The NAB Business Survey this month has been the one really bright spot on an economic RBA calender that otherwise speaks of weakness or at least a worrying outlook for the Australian domestic economy at the moment.
But while it’s easy to dismiss the huge jump in business conditions in the NAB survey as an aberration, data this morning from Dun & Bradstreet suggest that business conditions may indeed be looking healthier than many imagine.
The average time taken for Australian businesses to pay their invoices has fallen to the lowest level since the third quarter of 2007, in signs that operating conditions have strengthened this year and the business sector’s cash position is improving.
According to Dun & Bradstreet’s Trade Payments Analysis, businesses settled their accounts in an average of 51.7 days during Q3 2014, with the proportion of invoices paid within standard terms (1–30 days) lifting to 54 per cent.
Gareth Jones, CEO of Dun & Bradstreet Australia and New Zealand, said that the faster payment reflected “the steady improvement in invoice payment times since the global financial crisis is reflective of a gradual recuperation in the business sector”.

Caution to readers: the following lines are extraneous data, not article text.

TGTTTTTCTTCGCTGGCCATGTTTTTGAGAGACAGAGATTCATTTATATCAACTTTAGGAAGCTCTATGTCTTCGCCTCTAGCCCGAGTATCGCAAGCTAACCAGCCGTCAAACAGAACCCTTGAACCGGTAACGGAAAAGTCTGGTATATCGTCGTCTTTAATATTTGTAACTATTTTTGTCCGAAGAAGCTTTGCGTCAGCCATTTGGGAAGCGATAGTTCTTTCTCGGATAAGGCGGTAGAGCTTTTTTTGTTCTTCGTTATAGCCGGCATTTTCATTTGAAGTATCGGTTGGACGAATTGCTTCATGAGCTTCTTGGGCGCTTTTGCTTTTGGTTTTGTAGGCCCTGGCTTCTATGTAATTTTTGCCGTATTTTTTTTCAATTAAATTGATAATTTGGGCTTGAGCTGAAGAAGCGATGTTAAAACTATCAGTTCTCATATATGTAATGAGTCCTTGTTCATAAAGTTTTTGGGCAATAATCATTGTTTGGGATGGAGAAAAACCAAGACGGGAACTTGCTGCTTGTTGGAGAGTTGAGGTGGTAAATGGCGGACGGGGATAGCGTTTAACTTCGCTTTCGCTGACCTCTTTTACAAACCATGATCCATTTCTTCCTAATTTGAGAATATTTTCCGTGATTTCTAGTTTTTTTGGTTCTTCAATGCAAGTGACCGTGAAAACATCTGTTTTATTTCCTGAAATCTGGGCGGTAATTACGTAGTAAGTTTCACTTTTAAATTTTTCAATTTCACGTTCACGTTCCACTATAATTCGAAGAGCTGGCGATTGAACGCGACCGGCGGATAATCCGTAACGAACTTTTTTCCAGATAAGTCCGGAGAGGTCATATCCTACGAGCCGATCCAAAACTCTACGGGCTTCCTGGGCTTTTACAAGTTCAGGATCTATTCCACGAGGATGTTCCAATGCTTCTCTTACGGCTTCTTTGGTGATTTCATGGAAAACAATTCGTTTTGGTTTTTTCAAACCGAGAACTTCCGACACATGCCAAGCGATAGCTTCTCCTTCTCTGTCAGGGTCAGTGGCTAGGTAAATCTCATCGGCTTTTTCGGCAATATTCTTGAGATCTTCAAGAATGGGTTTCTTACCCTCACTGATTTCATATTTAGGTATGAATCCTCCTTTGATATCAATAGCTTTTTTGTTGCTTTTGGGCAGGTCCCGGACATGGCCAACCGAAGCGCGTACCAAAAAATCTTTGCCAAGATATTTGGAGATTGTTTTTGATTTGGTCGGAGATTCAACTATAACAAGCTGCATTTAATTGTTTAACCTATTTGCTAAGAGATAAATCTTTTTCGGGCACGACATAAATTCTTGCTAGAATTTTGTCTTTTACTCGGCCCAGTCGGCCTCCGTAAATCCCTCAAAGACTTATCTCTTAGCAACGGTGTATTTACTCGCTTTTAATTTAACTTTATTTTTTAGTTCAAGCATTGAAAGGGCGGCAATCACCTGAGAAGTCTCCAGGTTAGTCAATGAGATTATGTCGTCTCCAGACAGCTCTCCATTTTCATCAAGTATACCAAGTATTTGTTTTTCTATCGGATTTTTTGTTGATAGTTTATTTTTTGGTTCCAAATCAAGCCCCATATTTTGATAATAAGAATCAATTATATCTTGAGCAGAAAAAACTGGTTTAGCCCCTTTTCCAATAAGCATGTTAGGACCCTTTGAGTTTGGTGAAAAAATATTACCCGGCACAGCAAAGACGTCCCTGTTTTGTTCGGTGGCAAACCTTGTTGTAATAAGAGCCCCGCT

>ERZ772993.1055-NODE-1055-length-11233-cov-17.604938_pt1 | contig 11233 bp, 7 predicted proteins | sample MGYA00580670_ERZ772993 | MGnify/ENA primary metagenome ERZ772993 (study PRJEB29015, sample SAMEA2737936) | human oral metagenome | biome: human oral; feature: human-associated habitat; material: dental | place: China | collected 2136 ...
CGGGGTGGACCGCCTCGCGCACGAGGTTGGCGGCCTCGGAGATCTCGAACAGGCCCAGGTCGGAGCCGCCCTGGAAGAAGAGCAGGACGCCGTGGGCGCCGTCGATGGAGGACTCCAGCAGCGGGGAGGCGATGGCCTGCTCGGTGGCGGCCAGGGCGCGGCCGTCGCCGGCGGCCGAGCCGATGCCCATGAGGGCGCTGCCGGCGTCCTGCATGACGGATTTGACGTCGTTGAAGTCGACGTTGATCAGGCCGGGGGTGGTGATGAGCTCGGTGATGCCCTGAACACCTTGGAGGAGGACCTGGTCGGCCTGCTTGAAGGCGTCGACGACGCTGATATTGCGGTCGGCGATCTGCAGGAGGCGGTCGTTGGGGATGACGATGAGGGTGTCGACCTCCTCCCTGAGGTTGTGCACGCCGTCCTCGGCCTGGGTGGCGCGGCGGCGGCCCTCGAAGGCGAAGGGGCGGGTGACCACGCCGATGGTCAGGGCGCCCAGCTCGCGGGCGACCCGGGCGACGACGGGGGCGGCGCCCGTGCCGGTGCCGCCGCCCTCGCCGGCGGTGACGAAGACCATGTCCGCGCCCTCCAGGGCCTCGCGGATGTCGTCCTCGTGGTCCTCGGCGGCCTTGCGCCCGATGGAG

He also highlighted that the trend for faster payments “is helping move money into the hands of business owners earlier and, in turn, helps them cover their expenses, pay their suppliers, invest in the growth of their business and more broadly, circulate more money in the economy”.
It’s a good economic news story in an otherwise disappointing month of data and perhaps reflects the steps, however slow, that business is taking toward reawakening its “animal spirits” RBA governor Glenn Stevens so desires.